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Dorsey’s Magic Numbers and Valuation Madness

Jack Dorsey at a Bitcoin event in 2021
Photo by Joe Raedle/Getty Images
William D. Cohan
August 11, 2021

Among the many excesses of our irrationally exuberant financial markets is the sudden ubiquity of Adjusted EBITDA, the audacious effort of so many companies these days to create an illusion of staggering profitability. There are valid reasons, in theory, why a business should want to highlight its ability to generate cash flow, minus recurring expenses such as interest, depreciation, taxes, and so forth, in addition to one-offs like bonuses. More recently, however, these experiments in creative accounting have become increasingly absurd. WeWork’s Adam Neumann is perhaps most famous for trying to pass off a made-up metric, “Community-adjusted EBITDA,” that subtracted basic expenses like rent, marketing, staffing, and even administrative costs.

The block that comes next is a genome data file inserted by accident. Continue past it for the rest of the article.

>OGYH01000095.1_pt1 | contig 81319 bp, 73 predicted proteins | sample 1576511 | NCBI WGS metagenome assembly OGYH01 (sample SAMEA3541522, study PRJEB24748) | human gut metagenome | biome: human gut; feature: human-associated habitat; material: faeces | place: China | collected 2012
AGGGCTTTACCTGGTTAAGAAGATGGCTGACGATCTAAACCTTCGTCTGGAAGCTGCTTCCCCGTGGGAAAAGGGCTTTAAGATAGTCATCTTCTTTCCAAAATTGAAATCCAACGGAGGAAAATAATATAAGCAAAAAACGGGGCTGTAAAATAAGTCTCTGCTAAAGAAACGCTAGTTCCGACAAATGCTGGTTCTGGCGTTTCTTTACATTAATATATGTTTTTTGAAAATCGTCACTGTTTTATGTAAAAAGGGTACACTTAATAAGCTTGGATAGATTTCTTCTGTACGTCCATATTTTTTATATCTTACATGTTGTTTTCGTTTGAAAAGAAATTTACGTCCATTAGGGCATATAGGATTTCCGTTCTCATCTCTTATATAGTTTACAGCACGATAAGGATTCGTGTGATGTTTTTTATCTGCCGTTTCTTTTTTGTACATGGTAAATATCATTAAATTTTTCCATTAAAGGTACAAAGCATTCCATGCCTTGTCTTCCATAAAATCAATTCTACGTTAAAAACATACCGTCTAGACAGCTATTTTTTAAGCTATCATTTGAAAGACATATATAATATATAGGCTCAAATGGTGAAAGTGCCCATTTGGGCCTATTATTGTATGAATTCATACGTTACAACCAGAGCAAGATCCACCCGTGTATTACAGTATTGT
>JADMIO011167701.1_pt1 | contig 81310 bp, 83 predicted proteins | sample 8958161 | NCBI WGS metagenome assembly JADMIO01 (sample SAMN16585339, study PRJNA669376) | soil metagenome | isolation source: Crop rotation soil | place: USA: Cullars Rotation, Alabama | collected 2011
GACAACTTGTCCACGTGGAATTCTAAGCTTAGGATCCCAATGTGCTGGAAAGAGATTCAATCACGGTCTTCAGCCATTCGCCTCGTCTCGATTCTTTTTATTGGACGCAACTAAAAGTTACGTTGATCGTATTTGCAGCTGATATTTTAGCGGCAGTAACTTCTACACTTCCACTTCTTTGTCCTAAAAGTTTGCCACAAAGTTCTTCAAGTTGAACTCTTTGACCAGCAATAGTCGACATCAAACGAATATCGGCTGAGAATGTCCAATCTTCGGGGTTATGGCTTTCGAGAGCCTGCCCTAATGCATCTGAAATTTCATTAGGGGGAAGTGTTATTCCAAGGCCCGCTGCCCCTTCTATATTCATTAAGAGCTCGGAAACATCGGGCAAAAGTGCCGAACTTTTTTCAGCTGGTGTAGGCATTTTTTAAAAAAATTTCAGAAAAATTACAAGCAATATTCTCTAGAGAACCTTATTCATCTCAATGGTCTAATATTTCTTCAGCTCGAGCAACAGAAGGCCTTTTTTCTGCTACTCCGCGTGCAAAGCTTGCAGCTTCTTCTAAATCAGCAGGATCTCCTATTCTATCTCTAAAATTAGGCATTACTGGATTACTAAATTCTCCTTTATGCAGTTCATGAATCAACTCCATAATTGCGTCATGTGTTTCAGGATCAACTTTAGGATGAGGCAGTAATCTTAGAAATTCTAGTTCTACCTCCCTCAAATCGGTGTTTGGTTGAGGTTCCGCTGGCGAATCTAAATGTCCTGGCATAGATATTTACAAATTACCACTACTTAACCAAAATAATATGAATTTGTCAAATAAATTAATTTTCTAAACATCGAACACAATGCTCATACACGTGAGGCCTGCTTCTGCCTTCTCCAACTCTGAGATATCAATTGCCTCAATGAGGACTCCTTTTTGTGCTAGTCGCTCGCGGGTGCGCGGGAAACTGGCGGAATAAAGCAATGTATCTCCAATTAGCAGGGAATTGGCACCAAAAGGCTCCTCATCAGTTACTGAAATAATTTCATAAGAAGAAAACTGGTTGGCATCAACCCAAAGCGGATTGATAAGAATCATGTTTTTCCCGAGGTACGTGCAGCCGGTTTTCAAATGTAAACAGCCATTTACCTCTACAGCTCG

In retrospect, Neumann may have simply been ahead of his time. What Charlie Munger memorably referred to as “bullshit earnings” is now the preferred yardstick for many companies. Last week, Yelp announced that its Adjusted EBITDA for 2021 will be between $200 million and $220 million, up from previous estimates for the year, which of course looks much better than the negative $19.4 million of net income that it eked out in 2020.